Metal Storm (video game)

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Metal Storm
Metal Storm North American NES box art.jpg
North American NES box art
Developer(s) Tamtex[1]
Publisher(s) Irem
Platform(s) NES
Release date(s) NA February 1991[1]
JP April 24, 1992[1]
Genre(s) Action,
Mode(s) Single-player

Metal Storm (重力装甲メタルストーム Jūryoku Sōkō Metaru Sutōmu?, "Gravity Armor Metal Storm") is a 1991 side-scrolling platforming video game developed by Tamtex and published by Irem for the Nintendo Entertainment System. The game was released in North America in February 1991 and in Japan on April 24, 1992.

Although the NES does not directly support parallax scrolling, programmers continuously redrew the tiles making up the game's backgrounds in order to animate them scrolling at a different rate than the foreground, giving an illusion of depth, notably in the game's third and fifth stages where there is a "second" background layer that appears to scroll behind the first.


Known regional differences[edit]

Stage 1-1 of Metal Storm. Player is using reversed gravity.
  • The Japanese version features an opening cutscene before the title screen with credits in English and storyline in Japanese. The entire sequence is not present in the American release. This cutscene can only be unlocked in the American version with a Game Genie code, with some garbled graphics at some points.[citation needed]
  • Stage 6 of the Japanese version is significantly harder as the top and bottom of the screen are electrified. This prevents the player from wrapping around from top to bottom (or vice versa) without taking damage. In the American version, the barriers are not present, allowing the player to pass through the top or bottom of the screen without damage.
  • The Japanese version features extra narration in Japanese during the very last battle at the end of stage 7 that isn't present in the American version.
  • The Japanese and American versions have differently-colored palettes for some of the game's graphics. The Japanese version is brighter due to whiter backgrounds than the American version.
  • The Japanese version shows the phrase "warning" before a boss fight whereas the American version shows the phrase "red alert".
  • The Japanese version refers to the player's lives as "player" whereas the American version refers to them as "M-308 gunner", the name of the Mecha which the player pilots.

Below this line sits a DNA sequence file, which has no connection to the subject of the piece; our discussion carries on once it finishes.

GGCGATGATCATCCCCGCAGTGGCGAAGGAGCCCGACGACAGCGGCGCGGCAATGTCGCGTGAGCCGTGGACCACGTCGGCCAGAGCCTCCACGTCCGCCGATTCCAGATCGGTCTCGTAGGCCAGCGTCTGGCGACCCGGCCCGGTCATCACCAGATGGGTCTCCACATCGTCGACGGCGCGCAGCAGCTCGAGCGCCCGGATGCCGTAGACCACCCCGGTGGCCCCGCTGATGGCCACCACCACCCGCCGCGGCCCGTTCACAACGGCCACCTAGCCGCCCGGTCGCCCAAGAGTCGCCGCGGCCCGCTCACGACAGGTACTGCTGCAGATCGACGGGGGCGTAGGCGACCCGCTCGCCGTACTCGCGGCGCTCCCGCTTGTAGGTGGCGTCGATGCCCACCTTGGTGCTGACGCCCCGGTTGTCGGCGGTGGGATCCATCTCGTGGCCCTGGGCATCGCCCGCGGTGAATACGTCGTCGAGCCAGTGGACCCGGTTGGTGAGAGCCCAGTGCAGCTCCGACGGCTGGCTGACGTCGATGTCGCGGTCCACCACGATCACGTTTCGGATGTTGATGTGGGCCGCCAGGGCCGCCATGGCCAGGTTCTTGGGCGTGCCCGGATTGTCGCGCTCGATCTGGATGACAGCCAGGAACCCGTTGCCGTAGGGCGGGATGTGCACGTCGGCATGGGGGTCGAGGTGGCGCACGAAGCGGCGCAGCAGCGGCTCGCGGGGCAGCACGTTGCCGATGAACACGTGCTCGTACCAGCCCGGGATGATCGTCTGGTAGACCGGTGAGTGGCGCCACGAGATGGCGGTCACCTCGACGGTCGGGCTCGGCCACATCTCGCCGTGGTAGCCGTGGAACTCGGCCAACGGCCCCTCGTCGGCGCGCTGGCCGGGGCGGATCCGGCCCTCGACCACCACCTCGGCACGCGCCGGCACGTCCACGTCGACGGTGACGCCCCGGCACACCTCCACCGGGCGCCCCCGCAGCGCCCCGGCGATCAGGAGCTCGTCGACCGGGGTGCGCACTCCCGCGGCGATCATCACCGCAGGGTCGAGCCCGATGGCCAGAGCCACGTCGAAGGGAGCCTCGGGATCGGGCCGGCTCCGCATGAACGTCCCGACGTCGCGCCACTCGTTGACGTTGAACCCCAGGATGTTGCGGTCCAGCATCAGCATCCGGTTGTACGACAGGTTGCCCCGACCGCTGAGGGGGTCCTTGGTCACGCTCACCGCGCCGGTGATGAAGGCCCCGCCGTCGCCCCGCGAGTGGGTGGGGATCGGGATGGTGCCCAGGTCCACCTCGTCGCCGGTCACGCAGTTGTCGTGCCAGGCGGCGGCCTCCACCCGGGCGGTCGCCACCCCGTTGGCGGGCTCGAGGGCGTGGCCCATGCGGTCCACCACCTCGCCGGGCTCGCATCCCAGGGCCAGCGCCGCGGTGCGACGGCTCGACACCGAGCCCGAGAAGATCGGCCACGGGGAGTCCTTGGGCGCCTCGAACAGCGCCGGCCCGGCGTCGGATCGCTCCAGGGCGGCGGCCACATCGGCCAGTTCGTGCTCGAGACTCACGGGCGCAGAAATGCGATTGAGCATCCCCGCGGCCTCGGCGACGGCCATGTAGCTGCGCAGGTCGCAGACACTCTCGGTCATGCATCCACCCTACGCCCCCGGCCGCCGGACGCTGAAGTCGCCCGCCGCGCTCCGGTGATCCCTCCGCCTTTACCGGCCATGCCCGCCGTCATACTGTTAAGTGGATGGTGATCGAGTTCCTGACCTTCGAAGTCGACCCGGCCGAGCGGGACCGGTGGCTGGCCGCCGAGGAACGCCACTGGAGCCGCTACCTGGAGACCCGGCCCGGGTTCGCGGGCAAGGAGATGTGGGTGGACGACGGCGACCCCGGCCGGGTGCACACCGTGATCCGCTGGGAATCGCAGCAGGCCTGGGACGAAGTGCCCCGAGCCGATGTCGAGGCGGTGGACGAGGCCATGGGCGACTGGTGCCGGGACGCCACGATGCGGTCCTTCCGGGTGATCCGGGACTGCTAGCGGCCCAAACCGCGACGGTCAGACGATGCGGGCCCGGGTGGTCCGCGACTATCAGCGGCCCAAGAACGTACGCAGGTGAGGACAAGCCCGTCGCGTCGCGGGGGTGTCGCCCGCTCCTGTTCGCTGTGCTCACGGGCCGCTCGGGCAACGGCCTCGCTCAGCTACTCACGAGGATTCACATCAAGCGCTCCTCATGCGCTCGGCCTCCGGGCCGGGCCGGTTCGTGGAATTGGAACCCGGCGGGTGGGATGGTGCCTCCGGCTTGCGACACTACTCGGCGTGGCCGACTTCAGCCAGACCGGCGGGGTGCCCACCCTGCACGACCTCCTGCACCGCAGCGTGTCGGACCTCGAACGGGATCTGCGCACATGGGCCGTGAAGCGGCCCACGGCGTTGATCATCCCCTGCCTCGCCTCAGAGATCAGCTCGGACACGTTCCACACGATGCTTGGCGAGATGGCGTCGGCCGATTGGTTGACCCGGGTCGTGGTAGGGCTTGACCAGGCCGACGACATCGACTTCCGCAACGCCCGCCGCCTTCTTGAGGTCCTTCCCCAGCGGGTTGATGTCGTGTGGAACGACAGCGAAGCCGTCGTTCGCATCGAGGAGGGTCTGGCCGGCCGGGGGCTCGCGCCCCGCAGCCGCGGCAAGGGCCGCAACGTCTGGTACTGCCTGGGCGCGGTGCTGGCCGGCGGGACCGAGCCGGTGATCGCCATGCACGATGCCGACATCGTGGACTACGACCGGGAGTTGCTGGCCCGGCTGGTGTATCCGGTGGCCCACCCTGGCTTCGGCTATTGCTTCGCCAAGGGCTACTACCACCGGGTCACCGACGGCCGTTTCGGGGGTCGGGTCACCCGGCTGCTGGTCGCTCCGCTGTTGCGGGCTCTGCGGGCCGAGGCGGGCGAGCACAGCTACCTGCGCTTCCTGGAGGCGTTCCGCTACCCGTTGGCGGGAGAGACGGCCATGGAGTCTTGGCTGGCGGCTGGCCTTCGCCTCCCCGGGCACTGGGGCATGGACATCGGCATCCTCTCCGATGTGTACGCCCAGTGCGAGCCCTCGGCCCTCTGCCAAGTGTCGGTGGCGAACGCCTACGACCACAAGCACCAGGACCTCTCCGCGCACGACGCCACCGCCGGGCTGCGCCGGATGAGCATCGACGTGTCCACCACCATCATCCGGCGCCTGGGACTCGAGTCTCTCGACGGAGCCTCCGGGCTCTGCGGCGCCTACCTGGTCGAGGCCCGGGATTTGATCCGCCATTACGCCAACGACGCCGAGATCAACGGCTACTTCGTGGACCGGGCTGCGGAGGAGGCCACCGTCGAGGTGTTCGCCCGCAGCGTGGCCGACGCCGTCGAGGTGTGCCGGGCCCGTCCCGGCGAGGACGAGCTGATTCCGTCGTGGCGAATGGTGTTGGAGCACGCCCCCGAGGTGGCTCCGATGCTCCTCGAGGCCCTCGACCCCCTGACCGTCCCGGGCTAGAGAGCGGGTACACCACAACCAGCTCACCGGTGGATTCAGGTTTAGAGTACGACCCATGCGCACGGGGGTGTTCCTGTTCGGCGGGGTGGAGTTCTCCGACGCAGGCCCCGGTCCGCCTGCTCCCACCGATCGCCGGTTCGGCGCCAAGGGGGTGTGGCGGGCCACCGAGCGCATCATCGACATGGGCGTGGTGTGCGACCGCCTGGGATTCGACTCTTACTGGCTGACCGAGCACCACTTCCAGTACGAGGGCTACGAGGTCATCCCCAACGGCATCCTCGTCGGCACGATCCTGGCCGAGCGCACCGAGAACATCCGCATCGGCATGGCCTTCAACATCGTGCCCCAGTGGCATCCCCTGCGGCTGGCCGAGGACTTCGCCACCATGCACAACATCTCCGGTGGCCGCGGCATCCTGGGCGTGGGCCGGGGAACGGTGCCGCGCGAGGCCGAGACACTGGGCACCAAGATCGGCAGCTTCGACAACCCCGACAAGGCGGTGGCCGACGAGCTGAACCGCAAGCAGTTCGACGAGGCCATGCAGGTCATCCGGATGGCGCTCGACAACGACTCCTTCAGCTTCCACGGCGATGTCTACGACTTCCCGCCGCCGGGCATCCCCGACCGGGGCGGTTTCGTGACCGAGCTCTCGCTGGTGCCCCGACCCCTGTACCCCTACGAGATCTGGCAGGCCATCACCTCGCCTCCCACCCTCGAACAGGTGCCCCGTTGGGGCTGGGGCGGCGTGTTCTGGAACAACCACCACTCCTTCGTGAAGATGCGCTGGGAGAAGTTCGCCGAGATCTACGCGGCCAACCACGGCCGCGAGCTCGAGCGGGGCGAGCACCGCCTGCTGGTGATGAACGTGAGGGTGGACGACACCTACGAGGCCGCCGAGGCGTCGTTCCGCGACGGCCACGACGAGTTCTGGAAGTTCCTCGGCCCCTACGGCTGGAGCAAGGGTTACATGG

• The text at the end of the game in the Japanese version is in English, despite the game's opening cutscene's text being in Japanese.

Related releases[edit]

R-Type Battleship Cameo in Metal Storm.
  • During Metal Storm's stage 6 boss fight, the battleship from stage 3 of the first R-Type (a game also developed by Irem) can be seen several times in the background.


-The following is from the game's instruction manual.-

The year is 2501, and the dawning of a new century has brought mankind to the brink of disaster. The powerful LaserGun on the planet Pluto's battle station "Cyberg" is wreaking havoc. It was originally designed to protect Earth from hostile aliens, but, due to a computer malfunction, is systematically destroying all the planets in the Solar System! Most recently the Earth Nation watched helplessly as Neptune exploded.

The system's self-destruct device could stop the LaserGun, but it has mysteriously jammed and is aimed at Earth. Even if the device can be manually activated, there is still only a slim chance that Earth can be saved. Your mission is to enter Cyberg using the most sophisticated weaponry available, the M-308 Gunner, and unlock that self-destruct device!


Despite generally being well received by critics and reviewers, Metal Storm has remained a somewhat obscure release, as it was published by Irem without much publicity late in the life of the Nintendo Entertainment System. However, issue #22 (March 1991) of Nintendo Power not only had Metal Storm on its cover, but also featured a 12-page article on the game including a lengthy strategy guide. The issue's "Power Meter" review scores of Metal Storm were 3.8 out of 5 for graphics and sound, 3.7 out of 5 for play control, 3.7 out of 5 for challenge and lasting interest, and 3.7 out of 5 for theme and fun. The game's most notable feature is the ability to switch gravitational pull between the top and bottom of the screen at any time, requiring some strategizing from the player to pass through certain areas. The game uses a password system for continuing games at a later time.


  1. ^ a b c Metal Storm Release Information for NES, GameFAQs, archived from the original on 2012-07-10, retrieved 2013-09-10 

External links[edit]